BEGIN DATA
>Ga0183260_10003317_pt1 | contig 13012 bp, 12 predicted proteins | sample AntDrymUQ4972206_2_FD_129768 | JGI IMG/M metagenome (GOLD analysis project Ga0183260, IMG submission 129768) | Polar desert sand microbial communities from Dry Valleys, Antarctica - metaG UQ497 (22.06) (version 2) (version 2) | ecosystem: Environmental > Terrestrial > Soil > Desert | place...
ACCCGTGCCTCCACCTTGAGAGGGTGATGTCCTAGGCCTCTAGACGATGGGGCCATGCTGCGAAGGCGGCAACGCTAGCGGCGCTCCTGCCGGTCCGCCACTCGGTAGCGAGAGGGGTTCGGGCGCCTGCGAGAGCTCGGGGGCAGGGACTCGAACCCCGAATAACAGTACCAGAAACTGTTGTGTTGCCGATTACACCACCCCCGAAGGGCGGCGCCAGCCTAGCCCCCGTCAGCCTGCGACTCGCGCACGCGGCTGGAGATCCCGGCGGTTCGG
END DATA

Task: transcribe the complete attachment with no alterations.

>Ga0183260_10003317_pt1 | contig 13012 bp, 12 predicted proteins | sample AntDrymUQ4972206_2_FD_129768 | JGI IMG/M metagenome (GOLD analysis project Ga0183260, IMG submission 129768) | Polar desert sand microbial communities from Dry Valleys, Antarctica - metaG UQ497 (22.06) (version 2) (version 2) | ecosystem: Environmental > Terrestrial > Soil > Desert | place...
ACCCGTGCCTCCACCTTGAGAGGGTGATGTCCTAGGCCTCTAGACGATGGGGCCATGCTGCGAAGGCGGCAACGCTAGCGGCGCTCCTGCCGGTCCGCCACTCGGTAGCGAGAGGGGTTCGGGCGCCTGCGAGAGCTCGGGGGCAGGGACTCGAACCCCGAATAACAGTACCAGAAACTGTTGTGTTGCCGATTACACCACCCCCGAAGGGCGGCGCCAGCCTAGCCCCCGTCAGCCTGCGACTCGCGCACGCGGCTGGAGATCCCGGCGGTTCGG